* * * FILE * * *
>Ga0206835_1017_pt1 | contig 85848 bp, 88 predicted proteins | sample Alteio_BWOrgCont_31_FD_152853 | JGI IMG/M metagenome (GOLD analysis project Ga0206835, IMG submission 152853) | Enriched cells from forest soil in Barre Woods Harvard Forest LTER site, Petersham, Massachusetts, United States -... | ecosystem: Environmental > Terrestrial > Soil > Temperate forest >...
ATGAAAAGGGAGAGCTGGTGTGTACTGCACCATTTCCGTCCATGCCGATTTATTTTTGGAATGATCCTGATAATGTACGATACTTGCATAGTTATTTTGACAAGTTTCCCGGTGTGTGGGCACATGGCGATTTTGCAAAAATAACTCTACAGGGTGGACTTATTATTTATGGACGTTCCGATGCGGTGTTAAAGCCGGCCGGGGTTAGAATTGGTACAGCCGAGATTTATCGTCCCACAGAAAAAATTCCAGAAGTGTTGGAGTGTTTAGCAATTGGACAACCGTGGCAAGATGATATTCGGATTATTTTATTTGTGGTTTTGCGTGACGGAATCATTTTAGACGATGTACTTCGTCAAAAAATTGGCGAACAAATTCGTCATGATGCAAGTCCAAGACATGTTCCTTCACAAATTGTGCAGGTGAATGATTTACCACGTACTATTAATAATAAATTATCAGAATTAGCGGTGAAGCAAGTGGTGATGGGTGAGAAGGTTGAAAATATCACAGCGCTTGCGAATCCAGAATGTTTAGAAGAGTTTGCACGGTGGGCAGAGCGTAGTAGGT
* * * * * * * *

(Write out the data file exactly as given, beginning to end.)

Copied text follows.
>Ga0206835_1017_pt1 | contig 85848 bp, 88 predicted proteins | sample Alteio_BWOrgCont_31_FD_152853 | JGI IMG/M metagenome (GOLD analysis project Ga0206835, IMG submission 152853) | Enriched cells from forest soil in Barre Woods Harvard Forest LTER site, Petersham, Massachusetts, United States -... | ecosystem: Environmental > Terrestrial > Soil > Temperate forest >...
ATGAAAAGGGAGAGCTGGTGTGTACTGCACCATTTCCGTCCATGCCGATTTATTTTTGGAATGATCCTGATAATGTACGATACTTGCATAGTTATTTTGACAAGTTTCCCGGTGTGTGGGCACATGGCGATTTTGCAAAAATAACTCTACAGGGTGGACTTATTATTTATGGACGTTCCGATGCGGTGTTAAAGCCGGCCGGGGTTAGAATTGGTACAGCCGAGATTTATCGTCCCACAGAAAAAATTCCAGAAGTGTTGGAGTGTTTAGCAATTGGACAACCGTGGCAAGATGATATTCGGATTATTTTATTTGTGGTTTTGCGTGACGGAATCATTTTAGACGATGTACTTCGTCAAAAAATTGGCGAACAAATTCGTCATGATGCAAGTCCAAGACATGTTCCTTCACAAATTGTGCAGGTGAATGATTTACCACGTACTATTAATAATAAATTATCAGAATTAGCGGTGAAGCAAGTGGTGATGGGTGAGAAGGTTGAAAATATCACAGCGCTTGCGAATCCAGAATGTTTAGAAGAGTTTGCACGGTGGGCAGAGCGTAGTAGGT